Ultra-thin, ultra-light and packed with features, but Toshiba’s Satellite Z830 ultrabook is let down by a disappointing keyboard.
The Satellite Z830 ultrabook is only 15.9mm thick and tips the scales at a petite 1.12kg - which is enough to set any road warrior’s heart aflutter. The $AU1399 Z830 is one of the first of a new generation of Intel-powered ultrabooks which I spoke of on Monday. Following in the tradition of Apple’s MacBook Air, the ultrabooks aim to deliver the portability of a netbook but with most of the grunt and features of a full-blown notebook. The Satellite Z830 packs a Core i5 processor and 4GB of RAM, running a 64-bit version of Windows 7 Home Premium.
There’s a lot to like about the Z830, but first impressions are important when you’re reviewing gadgets. The trick is knowing when to run with them and when to put them aside. For me Toshiba’s Z830 made a rather disappointing first impression thanks to its cramped keyboard and trackpad buttons. The keys are very squat, which squashes up the keyboard so it’s not as deep as your average notebook. This might be an understandable sacrifice on a 10-inch netbook, but seems unnecessary on a 13.3-inch notebook like the Z830 - especially when you look at how much dead space there is above the keyboard. The keys don’t travel far, which is annoying but obviously forgivable considering how thin the notebook is. But the keys also make a plastic clickity-clack sound which is reminiscent of a cheap netbook and harder to forgive.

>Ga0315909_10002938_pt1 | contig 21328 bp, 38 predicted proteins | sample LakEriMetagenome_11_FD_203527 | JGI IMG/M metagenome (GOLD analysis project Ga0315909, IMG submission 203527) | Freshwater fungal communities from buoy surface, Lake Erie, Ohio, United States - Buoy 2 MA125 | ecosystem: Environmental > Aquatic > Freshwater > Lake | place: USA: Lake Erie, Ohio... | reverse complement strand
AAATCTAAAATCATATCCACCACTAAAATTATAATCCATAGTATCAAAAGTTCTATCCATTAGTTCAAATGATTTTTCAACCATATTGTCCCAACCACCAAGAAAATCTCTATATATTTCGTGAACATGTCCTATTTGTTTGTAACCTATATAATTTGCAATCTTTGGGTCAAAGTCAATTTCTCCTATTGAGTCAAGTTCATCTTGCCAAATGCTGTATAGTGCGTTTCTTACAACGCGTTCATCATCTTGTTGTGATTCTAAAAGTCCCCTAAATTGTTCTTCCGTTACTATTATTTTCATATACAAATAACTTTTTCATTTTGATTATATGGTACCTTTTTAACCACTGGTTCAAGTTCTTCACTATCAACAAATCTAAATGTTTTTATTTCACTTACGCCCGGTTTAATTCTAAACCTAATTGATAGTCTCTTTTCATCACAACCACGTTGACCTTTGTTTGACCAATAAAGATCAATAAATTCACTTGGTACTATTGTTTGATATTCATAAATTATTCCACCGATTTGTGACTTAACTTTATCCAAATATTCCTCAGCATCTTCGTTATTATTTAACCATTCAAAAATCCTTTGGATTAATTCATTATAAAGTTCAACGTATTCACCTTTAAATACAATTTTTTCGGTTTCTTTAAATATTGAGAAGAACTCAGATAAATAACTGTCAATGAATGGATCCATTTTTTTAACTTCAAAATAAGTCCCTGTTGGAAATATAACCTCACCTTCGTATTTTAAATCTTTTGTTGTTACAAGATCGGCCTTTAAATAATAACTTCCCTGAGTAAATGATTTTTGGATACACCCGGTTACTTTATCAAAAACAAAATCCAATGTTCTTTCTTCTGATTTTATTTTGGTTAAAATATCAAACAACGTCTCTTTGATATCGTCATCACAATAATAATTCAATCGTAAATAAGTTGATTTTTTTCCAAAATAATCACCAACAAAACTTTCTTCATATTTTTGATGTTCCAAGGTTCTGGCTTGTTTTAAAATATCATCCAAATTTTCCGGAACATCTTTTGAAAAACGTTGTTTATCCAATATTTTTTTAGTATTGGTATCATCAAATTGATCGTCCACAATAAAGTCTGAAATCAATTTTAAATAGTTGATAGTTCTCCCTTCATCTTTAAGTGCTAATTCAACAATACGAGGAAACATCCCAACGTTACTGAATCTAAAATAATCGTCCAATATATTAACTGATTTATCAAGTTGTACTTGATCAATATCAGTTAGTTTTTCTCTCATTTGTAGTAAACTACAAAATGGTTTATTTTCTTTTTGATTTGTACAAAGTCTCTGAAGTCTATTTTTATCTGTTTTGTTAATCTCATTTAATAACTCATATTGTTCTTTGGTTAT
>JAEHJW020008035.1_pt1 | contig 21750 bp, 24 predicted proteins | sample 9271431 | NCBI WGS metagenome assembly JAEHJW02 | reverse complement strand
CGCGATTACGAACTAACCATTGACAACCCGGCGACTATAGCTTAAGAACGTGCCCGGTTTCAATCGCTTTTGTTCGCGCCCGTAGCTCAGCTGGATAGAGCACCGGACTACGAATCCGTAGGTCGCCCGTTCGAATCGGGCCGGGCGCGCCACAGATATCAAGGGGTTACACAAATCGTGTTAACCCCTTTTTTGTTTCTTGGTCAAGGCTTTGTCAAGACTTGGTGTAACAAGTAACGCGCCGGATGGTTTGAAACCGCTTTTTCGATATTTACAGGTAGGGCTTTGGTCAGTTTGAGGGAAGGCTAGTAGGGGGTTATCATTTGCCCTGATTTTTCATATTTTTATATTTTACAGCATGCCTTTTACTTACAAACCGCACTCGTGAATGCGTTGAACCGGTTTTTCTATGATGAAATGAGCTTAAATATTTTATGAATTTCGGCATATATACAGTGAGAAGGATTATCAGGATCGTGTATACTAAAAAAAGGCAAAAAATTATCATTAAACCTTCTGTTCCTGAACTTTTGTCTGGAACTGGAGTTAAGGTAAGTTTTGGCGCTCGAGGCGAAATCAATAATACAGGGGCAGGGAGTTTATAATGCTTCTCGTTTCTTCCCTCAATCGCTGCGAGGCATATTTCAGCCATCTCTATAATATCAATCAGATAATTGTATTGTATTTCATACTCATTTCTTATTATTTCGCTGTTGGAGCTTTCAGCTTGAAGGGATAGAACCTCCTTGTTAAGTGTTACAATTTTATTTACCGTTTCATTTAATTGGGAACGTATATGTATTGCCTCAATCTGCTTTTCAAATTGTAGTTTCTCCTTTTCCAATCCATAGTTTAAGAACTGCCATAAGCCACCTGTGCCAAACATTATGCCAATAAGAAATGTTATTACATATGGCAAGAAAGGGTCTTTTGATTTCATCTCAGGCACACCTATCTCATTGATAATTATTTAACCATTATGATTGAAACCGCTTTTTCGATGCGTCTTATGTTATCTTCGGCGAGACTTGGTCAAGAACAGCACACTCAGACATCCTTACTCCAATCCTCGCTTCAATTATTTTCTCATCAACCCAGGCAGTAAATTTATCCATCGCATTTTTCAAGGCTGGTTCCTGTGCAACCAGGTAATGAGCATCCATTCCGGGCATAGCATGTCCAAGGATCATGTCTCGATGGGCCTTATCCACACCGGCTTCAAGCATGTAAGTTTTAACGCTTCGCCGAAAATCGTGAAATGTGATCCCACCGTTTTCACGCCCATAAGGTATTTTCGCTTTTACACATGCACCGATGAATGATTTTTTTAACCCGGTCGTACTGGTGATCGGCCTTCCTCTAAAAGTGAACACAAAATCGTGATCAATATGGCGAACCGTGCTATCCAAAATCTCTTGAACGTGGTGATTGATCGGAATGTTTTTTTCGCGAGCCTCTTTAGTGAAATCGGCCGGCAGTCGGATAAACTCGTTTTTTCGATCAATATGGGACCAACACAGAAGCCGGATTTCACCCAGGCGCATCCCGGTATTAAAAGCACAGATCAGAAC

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As someone who writes for a living, for me the keyboard is the make-or-break feature of any mobile gadget. I don’t care how many bells and whistles a device has, I’m after a productivity tool so if it’s horrible to type on then I’m not inclined to like it. Yet not everyone sees things this way, so I’m trying to see past the Z830’s keyboard to appreciate what else it has to offer.
Despite being amazingly thin and light, the Z830 is surprising well balanced. It doesn’t feel in danger of tipping backwards, even when balanced on your lap. The hinge also offers just the right amount of resistance, so you can open the lid with one hand without flipping the ultrabook over (helped by the rubber feet).
The Z830 relies on a magnesium alloy casing, which helps keep the weight down. Unfortunately the display has a disturbing amount of twist and flex in it and it doesn’t feel like it could survive a lot of rough and tumble. A travel satchel with some extra padding might be a wise investment.
In terms of connectivity, the Z830 has one of the best offerings in the fledgling ultrabook market. There’s no optical drive, but that’s to be expected and these days I think it’s a sacrifice many people would be prepared to make - especially if the ultrabook isn’t their only computer. The Z830 also features a 128GB solid state drive, which keeps down the weight and improves the battery life. Allowing for the Windows 7 installation, and the fact that gigabytes ain’t gigabytes, you’re only left with around 75GB for your documents. This might be a bit tight for some people, but once again it probably won’t bother you too much if the ultrabook isn’t your only computer.